I dearly wish that you could have taken that out of the mix—it would have been a significant help to all of us—but unfortunately you cannot and neither can I. Equally, putting it into the mix is a bit difficult too, because we do not know the circumstances that we will be in.
There is no doubt that if fewer European Union nationals are working in Scotland’s health or care settings or, even worse, if those who are currently here no longer want to remain, and return to their home countries, there will be significant difficulties in workforce numbers. That will be exposed in part by the application of a methodology and tools that provide evidence on workload demand. After that evidence is provided, professional judgment will be used, which will tell us what kind of skills mix we should have and where we should be getting it from.
If workplaces are struggling because some of the individuals who provided capacity in the past are no longer here, the difficulty is self-evident.
I firmly believe that no responsible Government would ever say that it is possible to mitigate all those risks completely, but part of what we are doing involves looking at how we grow our own, as it is described. For example, last week I visited Wishaw general hospital, which has developed its own theatre academy—as the Golden Jubilee national hospital has—in order to upskill its nursing staff. As the newly qualified trainees—we have seen a significant increase in student trainee numbers for six years in a row—come out ready for work, existing staff can be upskilled to take on additional roles. As part of the “grow our own” approach, there is on-going work with our further and higher education sector on articulation from college-based courses to higher education, and with young people before they leave school to ensure that they have done some foundation-level work in health and social care. That is all about increasing the number of individuals who look to health and social care as an opportunity.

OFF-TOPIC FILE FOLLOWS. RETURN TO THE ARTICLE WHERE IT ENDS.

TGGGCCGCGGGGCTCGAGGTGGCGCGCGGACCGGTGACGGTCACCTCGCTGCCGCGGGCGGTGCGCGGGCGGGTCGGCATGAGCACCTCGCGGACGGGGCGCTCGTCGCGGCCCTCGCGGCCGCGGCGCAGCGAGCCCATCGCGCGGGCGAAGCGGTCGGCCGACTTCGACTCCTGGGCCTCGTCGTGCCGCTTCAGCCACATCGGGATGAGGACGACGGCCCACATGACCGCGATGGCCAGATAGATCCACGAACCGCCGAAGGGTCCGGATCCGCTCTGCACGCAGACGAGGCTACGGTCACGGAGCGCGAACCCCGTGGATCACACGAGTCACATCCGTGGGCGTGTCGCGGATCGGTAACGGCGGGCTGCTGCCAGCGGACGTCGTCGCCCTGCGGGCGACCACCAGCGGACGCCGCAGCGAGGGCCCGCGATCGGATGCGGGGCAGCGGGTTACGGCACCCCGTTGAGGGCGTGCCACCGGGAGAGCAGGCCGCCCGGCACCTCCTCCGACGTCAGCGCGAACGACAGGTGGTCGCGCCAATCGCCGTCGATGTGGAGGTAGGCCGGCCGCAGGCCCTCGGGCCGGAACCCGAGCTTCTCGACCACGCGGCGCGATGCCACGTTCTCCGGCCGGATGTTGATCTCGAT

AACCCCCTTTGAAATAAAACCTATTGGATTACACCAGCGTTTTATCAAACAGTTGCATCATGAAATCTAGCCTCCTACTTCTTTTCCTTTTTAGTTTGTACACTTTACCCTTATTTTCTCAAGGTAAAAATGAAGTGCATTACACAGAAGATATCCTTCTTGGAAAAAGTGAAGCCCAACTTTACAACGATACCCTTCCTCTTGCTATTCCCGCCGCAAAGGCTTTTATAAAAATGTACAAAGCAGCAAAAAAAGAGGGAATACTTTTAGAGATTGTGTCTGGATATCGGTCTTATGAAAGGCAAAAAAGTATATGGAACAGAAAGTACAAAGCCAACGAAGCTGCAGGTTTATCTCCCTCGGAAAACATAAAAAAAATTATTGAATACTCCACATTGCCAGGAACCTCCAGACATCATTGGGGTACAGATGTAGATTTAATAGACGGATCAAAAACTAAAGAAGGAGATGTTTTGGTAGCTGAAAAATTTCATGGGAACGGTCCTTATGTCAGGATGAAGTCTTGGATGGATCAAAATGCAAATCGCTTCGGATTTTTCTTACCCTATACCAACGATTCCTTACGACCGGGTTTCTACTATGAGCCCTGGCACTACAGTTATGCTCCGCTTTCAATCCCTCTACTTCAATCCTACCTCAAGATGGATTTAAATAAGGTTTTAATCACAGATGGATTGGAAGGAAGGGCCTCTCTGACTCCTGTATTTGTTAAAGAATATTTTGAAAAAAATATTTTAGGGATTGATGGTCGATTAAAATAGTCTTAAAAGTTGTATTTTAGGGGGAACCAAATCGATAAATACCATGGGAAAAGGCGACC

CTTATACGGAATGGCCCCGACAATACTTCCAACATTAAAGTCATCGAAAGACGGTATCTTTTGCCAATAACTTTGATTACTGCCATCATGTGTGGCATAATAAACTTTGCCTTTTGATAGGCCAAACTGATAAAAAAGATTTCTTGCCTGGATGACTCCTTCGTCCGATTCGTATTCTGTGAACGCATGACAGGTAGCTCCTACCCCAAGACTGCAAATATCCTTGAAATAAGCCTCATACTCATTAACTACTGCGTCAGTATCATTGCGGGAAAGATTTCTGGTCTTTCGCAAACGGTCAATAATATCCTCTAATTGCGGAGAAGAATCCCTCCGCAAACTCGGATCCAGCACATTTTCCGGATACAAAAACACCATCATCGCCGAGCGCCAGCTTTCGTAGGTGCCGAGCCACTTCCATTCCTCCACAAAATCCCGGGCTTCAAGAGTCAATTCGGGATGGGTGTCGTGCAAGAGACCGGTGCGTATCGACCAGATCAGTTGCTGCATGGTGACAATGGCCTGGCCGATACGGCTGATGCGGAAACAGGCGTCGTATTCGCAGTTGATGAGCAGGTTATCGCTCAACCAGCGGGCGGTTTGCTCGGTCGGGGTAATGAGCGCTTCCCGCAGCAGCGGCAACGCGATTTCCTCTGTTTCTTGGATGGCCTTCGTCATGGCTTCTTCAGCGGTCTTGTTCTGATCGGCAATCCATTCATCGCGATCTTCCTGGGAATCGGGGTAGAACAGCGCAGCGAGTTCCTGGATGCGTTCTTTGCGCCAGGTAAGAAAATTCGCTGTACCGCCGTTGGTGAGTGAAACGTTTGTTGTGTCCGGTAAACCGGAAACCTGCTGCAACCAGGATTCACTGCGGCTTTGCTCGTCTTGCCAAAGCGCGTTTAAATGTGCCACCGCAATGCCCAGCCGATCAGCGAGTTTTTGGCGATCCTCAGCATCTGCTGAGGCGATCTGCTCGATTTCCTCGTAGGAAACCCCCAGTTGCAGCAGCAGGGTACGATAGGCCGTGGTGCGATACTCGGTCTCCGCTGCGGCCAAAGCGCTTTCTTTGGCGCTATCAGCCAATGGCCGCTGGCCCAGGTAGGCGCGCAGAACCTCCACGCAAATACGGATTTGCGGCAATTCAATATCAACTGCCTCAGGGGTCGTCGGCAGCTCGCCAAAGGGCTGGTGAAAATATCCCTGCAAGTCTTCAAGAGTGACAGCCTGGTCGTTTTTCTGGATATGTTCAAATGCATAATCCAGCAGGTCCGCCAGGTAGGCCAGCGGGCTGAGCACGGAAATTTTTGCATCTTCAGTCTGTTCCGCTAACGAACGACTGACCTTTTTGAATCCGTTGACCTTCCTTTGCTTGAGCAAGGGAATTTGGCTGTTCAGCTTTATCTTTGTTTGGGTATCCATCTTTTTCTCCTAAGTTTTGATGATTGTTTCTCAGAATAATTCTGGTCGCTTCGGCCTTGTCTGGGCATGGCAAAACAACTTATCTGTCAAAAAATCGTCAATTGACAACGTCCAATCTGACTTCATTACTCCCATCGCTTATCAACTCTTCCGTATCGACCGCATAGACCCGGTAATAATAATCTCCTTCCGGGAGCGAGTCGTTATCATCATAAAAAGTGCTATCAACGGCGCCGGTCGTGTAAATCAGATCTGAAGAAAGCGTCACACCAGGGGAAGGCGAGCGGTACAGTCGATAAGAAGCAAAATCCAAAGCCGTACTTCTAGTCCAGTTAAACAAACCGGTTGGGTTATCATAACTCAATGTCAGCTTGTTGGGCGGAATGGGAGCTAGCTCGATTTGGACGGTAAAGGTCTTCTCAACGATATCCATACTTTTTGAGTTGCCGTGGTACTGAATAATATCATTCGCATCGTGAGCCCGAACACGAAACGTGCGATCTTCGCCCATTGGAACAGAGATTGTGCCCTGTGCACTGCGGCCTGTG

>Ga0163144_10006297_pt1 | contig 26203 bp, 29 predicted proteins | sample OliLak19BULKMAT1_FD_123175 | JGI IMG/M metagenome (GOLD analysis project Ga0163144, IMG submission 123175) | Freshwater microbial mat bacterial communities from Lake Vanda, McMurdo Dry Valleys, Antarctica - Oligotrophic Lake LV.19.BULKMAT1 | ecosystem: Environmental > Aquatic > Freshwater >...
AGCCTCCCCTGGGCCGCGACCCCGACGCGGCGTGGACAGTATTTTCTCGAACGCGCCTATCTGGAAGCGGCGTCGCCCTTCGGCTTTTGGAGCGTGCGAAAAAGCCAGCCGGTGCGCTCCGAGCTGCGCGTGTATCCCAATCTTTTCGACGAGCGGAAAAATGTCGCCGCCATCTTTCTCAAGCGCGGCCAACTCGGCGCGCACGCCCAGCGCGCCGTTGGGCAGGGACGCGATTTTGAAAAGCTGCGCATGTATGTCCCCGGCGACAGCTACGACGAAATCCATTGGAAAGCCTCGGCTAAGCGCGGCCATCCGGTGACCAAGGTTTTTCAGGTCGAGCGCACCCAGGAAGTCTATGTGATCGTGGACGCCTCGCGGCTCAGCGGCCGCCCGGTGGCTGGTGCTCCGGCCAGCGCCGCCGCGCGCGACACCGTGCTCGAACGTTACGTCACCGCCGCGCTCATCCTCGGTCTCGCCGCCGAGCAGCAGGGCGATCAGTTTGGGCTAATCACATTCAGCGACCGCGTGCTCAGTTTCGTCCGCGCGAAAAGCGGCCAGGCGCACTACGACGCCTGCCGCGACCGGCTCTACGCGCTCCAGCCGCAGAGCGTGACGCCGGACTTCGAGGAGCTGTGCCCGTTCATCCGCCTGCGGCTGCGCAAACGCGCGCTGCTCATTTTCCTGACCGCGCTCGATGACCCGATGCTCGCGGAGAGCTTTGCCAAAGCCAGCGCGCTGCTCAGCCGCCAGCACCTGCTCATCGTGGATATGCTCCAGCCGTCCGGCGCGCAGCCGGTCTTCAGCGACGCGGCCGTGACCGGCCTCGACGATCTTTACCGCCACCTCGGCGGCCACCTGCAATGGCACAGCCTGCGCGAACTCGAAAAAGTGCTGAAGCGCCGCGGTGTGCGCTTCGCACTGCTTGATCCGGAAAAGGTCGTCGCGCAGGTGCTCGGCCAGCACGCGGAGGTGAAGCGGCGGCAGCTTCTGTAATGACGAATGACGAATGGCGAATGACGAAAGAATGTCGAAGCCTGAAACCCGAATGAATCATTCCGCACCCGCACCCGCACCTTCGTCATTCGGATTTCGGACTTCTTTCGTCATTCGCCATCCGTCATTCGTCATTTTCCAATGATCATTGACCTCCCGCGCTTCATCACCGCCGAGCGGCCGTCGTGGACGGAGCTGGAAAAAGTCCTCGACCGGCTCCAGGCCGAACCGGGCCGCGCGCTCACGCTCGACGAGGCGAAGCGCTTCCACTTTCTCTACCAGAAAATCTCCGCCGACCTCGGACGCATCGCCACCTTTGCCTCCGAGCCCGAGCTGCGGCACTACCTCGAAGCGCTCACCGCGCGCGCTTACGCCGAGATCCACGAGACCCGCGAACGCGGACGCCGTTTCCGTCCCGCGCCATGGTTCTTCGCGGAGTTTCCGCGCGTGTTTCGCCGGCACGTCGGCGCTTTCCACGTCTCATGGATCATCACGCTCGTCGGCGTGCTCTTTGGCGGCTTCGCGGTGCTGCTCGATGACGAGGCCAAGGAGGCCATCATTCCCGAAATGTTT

Last night, as it happens, I was at the Prince’s Trust awards. The get into healthcare programme produced a couple of award winners, and we were able to talk about the new partnership with the Prince’s Trust that will give an additional 400 young people opportunities in health and social care. Through a range of actions, not only within my portfolio but across other Government portfolios, we are seeking to increase the opportunities for, and the throughput of, young people and others, including women returners, in health and social care. That is the right thing to do. Will it mitigate the difficulties that Brexit—whatever form it takes—will give us? No, it will not mitigate those difficulties completely, and there will be difficult decisions to make and issues to resolve once we know what we are dealing with.
For the avoidance of doubt, can you confirm that there is nothing in the bill or in the financial memorandum that in any way helps employers who are faced with severe staff shortages in health or in care?
Can I say something?
Yes, absolutely—you can do so in a minute. The financial memorandum talks about the costs of implementing the bill, but—appropriately—it does not talk about the cost of employing staff. There is nothing in the bill in that context. I will bring in Fiona McQueen.
I will leave Brexit to one side and come back to the point about older workers that Sandra White rightly raised. When we listen to staff, they talk about workload being difficult. We know that there is a real evidence base that shows that meaningful and fulfilling work is good for one’s health. Putting aside differences about the pension age, the reality is that meaningful work is good for people’s health. The bill will enable an appropriate assessment of workload so that, no matter what age someone is, they should be able to come in and do their job, and be fulfilled by and take pleasure in it rather than being exhausted. We will also be able to look at how we support the older worker to continue to work.
The cabinet secretary has spoken eloquently about the work that we are doing to widen access and to bring other people in. That will help, and I would expect it to make a difference to our older workforce, as we will able to keep them in employment because we will absolutely have in place safe and appropriate staffing that is commensurate with the workload that people are facing.
I was going to apply for a job, but you are fine—thank you very much. [Laughter.]
It is probably appropriate that I refer members to my entry in the register of members’ interests. I am still a director of a company that is developing a communication and collaboration platform and tools, including for the healthcare profession.
The Scottish standard time system piggybacks on the payroll platform. That is not unusual, but it means that we are basically bolting software tools on to a platform that was not initially designed for that purpose. The suitability of that platform has been questioned in the evidence that we have heard.11:00